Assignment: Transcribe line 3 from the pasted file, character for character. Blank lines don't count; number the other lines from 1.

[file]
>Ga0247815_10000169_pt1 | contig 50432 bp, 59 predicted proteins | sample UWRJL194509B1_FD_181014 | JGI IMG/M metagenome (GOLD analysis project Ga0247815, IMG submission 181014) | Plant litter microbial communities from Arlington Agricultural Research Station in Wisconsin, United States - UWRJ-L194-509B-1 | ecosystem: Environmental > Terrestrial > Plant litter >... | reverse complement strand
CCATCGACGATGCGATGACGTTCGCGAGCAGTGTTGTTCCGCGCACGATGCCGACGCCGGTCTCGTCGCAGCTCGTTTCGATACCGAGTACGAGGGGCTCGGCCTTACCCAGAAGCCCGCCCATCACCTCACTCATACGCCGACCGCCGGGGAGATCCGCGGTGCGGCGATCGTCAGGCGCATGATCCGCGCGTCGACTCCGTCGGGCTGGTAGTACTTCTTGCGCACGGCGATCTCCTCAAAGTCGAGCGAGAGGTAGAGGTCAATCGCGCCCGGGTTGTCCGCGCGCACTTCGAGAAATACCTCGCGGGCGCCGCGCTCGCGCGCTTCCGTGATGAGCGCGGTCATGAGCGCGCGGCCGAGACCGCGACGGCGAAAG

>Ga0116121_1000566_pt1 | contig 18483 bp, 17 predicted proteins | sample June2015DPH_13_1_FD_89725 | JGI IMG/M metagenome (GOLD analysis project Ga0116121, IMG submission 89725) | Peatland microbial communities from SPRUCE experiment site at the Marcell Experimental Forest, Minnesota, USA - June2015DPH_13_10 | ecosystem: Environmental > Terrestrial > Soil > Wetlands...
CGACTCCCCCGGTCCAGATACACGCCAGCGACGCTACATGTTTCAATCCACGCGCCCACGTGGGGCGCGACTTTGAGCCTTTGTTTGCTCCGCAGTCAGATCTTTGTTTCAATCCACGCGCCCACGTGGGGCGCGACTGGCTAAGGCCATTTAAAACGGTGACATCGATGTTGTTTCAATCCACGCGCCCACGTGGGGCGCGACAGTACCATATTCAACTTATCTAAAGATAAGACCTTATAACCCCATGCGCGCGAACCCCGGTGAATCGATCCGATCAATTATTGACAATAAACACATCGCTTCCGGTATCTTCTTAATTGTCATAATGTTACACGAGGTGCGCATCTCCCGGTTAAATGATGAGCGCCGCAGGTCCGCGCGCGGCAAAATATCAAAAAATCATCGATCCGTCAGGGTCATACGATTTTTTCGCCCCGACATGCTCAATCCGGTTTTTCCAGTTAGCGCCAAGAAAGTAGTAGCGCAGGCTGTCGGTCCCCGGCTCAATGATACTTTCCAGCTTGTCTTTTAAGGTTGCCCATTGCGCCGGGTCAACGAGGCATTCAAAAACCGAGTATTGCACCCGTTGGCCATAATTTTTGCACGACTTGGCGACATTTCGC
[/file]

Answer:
>Ga0116121_1000566_pt1 | contig 18483 bp, 17 predicted proteins | sample June2015DPH_13_1_FD_89725 | JGI IMG/M metagenome (GOLD analysis project Ga0116121, IMG submission 89725) | Peatland microbial communities from SPRUCE experiment site at the Marcell Experimental Forest, Minnesota, USA - June2015DPH_13_10 | ecosystem: Environmental > Terrestrial > Soil > Wetlands...